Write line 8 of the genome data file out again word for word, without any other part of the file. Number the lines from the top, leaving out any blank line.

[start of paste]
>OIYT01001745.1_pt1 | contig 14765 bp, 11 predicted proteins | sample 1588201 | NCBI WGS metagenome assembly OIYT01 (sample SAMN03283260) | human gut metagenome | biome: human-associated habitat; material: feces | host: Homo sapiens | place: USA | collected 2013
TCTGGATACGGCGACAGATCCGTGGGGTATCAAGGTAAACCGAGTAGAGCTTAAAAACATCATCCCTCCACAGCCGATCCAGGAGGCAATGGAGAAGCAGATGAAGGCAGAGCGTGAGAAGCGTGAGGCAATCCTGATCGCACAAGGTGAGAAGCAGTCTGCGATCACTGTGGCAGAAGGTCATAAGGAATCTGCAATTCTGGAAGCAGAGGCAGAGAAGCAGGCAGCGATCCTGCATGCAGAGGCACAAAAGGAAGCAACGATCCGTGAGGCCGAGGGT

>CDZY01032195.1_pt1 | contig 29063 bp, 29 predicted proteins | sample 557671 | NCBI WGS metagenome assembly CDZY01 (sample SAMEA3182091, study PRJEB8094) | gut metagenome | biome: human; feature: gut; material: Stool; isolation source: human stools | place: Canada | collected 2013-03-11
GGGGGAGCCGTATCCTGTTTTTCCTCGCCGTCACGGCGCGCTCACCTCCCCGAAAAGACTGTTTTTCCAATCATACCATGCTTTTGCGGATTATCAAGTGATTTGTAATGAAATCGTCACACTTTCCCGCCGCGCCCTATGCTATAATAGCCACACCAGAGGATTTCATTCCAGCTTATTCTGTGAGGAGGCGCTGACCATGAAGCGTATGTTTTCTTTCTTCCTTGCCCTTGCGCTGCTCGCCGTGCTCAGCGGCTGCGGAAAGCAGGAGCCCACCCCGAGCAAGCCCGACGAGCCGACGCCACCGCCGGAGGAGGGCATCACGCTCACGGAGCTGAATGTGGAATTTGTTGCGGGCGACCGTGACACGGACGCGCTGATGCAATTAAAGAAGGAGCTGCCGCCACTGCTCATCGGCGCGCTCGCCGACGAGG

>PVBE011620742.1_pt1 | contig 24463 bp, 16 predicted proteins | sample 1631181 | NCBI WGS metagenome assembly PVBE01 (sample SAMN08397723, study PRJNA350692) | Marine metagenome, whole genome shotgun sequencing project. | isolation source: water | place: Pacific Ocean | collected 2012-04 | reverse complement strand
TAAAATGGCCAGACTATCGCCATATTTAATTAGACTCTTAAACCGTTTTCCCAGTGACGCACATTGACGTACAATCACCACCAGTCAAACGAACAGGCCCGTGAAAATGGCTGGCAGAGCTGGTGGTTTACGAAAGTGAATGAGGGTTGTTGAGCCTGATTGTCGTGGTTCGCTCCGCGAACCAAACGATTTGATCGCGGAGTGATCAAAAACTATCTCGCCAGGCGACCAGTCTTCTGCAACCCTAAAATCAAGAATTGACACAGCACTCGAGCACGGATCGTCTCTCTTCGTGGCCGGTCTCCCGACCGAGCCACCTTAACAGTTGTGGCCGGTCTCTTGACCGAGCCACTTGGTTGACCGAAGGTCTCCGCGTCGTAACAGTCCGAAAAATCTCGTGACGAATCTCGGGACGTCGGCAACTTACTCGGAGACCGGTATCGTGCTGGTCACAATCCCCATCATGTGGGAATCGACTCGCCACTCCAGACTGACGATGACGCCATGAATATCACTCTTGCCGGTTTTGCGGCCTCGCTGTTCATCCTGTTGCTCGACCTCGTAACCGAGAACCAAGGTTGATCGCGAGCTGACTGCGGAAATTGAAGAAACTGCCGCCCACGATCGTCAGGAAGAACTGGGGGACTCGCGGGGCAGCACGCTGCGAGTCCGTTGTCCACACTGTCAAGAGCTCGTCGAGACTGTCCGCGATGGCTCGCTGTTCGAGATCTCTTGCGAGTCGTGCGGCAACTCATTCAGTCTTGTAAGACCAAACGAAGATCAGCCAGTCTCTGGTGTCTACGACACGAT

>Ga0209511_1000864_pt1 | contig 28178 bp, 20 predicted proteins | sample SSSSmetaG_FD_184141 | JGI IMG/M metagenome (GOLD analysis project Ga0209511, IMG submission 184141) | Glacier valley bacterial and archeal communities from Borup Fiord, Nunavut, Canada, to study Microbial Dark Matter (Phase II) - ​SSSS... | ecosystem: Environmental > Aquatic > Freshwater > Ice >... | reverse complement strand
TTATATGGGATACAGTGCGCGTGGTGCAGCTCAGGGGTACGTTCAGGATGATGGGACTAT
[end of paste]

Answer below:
TTATATGGGATACAGTGCGCGTGGTGCAGCTCAGGGGTACGTTCAGGATGATGGGACTAT